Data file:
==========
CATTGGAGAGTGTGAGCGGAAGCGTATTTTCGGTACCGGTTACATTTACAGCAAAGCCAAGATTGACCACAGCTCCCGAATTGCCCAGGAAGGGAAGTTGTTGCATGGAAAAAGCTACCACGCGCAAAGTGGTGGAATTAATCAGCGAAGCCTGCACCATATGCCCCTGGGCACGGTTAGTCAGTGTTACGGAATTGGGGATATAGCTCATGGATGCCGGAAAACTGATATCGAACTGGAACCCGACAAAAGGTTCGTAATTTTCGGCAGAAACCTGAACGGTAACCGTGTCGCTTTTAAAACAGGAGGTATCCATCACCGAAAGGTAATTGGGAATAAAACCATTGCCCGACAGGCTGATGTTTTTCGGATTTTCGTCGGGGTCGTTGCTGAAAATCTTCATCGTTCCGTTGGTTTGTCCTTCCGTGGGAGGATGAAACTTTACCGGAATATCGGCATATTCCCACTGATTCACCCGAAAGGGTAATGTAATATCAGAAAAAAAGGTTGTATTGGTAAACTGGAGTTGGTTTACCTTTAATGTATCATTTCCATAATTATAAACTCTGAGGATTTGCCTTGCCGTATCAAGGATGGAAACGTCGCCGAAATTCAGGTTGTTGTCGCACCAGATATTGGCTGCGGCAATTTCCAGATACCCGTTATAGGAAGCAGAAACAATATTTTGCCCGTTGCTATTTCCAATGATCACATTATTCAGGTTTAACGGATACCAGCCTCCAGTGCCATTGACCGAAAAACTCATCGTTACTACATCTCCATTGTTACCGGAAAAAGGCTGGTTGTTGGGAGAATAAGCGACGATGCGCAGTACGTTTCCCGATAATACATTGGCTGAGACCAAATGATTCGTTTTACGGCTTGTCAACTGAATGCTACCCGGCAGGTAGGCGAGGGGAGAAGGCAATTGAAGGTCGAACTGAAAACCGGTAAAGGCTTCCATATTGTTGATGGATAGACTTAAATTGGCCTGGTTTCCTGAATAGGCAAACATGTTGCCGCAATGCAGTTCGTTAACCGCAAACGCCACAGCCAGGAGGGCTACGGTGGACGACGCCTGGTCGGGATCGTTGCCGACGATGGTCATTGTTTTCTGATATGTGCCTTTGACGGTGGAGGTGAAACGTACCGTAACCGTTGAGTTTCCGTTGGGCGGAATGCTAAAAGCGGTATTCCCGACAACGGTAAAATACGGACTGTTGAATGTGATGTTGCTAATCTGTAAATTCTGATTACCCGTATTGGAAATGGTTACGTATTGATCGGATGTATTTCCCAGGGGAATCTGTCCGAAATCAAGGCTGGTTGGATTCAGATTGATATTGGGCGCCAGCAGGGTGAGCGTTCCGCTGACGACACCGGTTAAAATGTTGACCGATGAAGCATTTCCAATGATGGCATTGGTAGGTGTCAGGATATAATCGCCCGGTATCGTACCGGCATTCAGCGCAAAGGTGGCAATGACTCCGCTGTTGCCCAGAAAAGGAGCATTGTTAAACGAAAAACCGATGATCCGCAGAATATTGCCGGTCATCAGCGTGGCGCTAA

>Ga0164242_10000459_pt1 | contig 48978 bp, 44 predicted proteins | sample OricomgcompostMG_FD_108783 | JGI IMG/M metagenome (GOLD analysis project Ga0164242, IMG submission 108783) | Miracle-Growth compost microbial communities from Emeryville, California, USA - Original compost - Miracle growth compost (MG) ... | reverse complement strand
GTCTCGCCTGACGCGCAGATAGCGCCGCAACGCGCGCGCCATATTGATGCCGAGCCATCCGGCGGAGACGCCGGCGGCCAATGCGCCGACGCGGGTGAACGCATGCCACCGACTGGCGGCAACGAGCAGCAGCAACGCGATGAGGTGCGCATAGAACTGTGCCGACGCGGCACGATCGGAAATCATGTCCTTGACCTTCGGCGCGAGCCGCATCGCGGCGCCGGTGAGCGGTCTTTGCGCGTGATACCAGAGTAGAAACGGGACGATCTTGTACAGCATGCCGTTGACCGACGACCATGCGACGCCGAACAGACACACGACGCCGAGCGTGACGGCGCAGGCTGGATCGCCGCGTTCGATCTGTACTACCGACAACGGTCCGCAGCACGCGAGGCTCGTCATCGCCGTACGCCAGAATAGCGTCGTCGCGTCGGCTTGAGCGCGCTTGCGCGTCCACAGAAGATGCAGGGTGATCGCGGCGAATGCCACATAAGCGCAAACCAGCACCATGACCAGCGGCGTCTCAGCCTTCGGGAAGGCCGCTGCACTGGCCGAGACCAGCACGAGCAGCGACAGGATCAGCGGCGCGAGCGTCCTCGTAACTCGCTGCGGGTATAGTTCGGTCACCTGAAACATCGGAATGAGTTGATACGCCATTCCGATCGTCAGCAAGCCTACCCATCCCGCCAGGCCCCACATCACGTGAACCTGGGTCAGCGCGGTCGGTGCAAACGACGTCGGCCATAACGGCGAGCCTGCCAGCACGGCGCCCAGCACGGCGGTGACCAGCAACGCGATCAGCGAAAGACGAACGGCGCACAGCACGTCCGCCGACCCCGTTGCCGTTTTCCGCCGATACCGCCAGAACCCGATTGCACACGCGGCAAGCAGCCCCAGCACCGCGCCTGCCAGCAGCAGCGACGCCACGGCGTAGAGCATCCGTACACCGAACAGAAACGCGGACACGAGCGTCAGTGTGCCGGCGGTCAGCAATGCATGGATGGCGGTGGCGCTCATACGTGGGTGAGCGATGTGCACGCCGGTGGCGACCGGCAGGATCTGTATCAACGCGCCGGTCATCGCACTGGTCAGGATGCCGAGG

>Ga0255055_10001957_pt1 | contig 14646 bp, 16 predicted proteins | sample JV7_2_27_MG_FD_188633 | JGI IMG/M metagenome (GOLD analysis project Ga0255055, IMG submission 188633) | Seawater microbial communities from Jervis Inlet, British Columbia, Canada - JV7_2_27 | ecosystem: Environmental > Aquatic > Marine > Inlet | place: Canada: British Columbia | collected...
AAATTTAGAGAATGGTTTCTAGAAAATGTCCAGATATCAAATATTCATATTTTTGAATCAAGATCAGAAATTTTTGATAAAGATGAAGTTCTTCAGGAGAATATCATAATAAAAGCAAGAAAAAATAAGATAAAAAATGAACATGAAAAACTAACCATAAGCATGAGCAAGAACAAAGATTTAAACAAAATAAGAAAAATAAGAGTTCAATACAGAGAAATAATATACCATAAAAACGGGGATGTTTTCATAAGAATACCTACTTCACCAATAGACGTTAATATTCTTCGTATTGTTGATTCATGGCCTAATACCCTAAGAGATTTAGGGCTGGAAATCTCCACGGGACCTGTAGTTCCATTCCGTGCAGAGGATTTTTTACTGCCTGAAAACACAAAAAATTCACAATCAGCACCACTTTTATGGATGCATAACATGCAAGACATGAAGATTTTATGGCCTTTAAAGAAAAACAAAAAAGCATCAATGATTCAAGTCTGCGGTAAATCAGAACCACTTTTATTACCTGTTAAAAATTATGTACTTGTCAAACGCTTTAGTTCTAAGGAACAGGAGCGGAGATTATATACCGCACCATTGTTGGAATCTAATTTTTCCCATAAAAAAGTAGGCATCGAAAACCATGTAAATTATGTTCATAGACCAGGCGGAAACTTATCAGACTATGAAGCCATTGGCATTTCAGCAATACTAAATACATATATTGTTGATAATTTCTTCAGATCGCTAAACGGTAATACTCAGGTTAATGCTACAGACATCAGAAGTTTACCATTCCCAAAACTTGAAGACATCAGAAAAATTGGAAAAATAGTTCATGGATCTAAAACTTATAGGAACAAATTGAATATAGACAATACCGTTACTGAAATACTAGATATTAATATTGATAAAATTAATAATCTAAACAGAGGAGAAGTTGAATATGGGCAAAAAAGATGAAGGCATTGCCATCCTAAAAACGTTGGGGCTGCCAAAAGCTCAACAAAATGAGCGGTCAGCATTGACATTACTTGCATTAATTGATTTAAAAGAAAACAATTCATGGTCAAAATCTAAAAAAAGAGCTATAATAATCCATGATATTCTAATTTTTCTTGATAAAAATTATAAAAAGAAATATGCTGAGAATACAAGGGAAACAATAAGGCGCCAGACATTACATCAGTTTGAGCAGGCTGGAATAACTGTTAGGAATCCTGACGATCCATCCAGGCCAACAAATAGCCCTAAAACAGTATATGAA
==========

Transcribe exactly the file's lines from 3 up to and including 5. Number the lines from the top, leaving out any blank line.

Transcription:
GTCTCGCCTGACGCGCAGATAGCGCCGCAACGCGCGCGCCATATTGATGCCGAGCCATCCGGCGGAGACGCCGGCGGCCAATGCGCCGACGCGGGTGAACGCATGCCACCGACTGGCGGCAACGAGCAGCAGCAACGCGATGAGGTGCGCATAGAACTGTGCCGACGCGGCACGATCGGAAATCATGTCCTTGACCTTCGGCGCGAGCCGCATCGCGGCGCCGGTGAGCGGTCTTTGCGCGTGATACCAGAGTAGAAACGGGACGATCTTGTACAGCATGCCGTTGACCGACGACCATGCGACGCCGAACAGACACACGACGCCGAGCGTGACGGCGCAGGCTGGATCGCCGCGTTCGATCTGTACTACCGACAACGGTCCGCAGCACGCGAGGCTCGTCATCGCCGTACGCCAGAATAGCGTCGTCGCGTCGGCTTGAGCGCGCTTGCGCGTCCACAGAAGATGCAGGGTGATCGCGGCGAATGCCACATAAGCGCAAACCAGCACCATGACCAGCGGCGTCTCAGCCTTCGGGAAGGCCGCTGCACTGGCCGAGACCAGCACGAGCAGCGACAGGATCAGCGGCGCGAGCGTCCTCGTAACTCGCTGCGGGTATAGTTCGGTCACCTGAAACATCGGAATGAGTTGATACGCCATTCCGATCGTCAGCAAGCCTACCCATCCCGCCAGGCCCCACATCACGTGAACCTGGGTCAGCGCGGTCGGTGCAAACGACGTCGGCCATAACGGCGAGCCTGCCAGCACGGCGCCCAGCACGGCGGTGACCAGCAACGCGATCAGCGAAAGACGAACGGCGCACAGCACGTCCGCCGACCCCGTTGCCGTTTTCCGCCGATACCGCCAGAACCCGATTGCACACGCGGCAAGCAGCCCCAGCACCGCGCCTGCCAGCAGCAGCGACGCCACGGCGTAGAGCATCCGTACACCGAACAGAAACGCGGACACGAGCGTCAGTGTGCCGGCGGTCAGCAATGCATGGATGGCGGTGGCGCTCATACGTGGGTGAGCGATGTGCACGCCGGTGGCGACCGGCAGGATCTGTATCAACGCGCCGGTCATCGCACTGGTCAGGATGCCGAGG

>Ga0255055_10001957_pt1 | contig 14646 bp, 16 predicted proteins | sample JV7_2_27_MG_FD_188633 | JGI IMG/M metagenome (GOLD analysis project Ga0255055, IMG submission 188633) | Seawater microbial communities from Jervis Inlet, British Columbia, Canada - JV7_2_27 | ecosystem: Environmental > Aquatic > Marine > Inlet | place: Canada: British Columbia | collected...
AAATTTAGAGAATGGTTTCTAGAAAATGTCCAGATATCAAATATTCATATTTTTGAATCAAGATCAGAAATTTTTGATAAAGATGAAGTTCTTCAGGAGAATATCATAATAAAAGCAAGAAAAAATAAGATAAAAAATGAACATGAAAAACTAACCATAAGCATGAGCAAGAACAAAGATTTAAACAAAATAAGAAAAATAAGAGTTCAATACAGAGAAATAATATACCATAAAAACGGGGATGTTTTCATAAGAATACCTACTTCACCAATAGACGTTAATATTCTTCGTATTGTTGATTCATGGCCTAATACCCTAAGAGATTTAGGGCTGGAAATCTCCACGGGACCTGTAGTTCCATTCCGTGCAGAGGATTTTTTACTGCCTGAAAACACAAAAAATTCACAATCAGCACCACTTTTATGGATGCATAACATGCAAGACATGAAGATTTTATGGCCTTTAAAGAAAAACAAAAAAGCATCAATGATTCAAGTCTGCGGTAAATCAGAACCACTTTTATTACCTGTTAAAAATTATGTACTTGTCAAACGCTTTAGTTCTAAGGAACAGGAGCGGAGATTATATACCGCACCATTGTTGGAATCTAATTTTTCCCATAAAAAAGTAGGCATCGAAAACCATGTAAATTATGTTCATAGACCAGGCGGAAACTTATCAGACTATGAAGCCATTGGCATTTCAGCAATACTAAATACATATATTGTTGATAATTTCTTCAGATCGCTAAACGGTAATACTCAGGTTAATGCTACAGACATCAGAAGTTTACCATTCCCAAAACTTGAAGACATCAGAAAAATTGGAAAAATAGTTCATGGATCTAAAACTTATAGGAACAAATTGAATATAGACAATACCGTTACTGAAATACTAGATATTAATATTGATAAAATTAATAATCTAAACAGAGGAGAAGTTGAATATGGGCAAAAAAGATGAAGGCATTGCCATCCTAAAAACGTTGGGGCTGCCAAAAGCTCAACAAAATGAGCGGTCAGCATTGACATTACTTGCATTAATTGATTTAAAAGAAAACAATTCATGGTCAAAATCTAAAAAAAGAGCTATAATAATCCATGATATTCTAATTTTTCTTGATAAAAATTATAAAAAGAAATATGCTGAGAATACAAGGGAAACAATAAGGCGCCAGACATTACATCAGTTTGAGCAGGCTGGAATAACTGTTAGGAATCCTGACGATCCATCCAGGCCAACAAATAGCCCTAAAACAGTATATGAA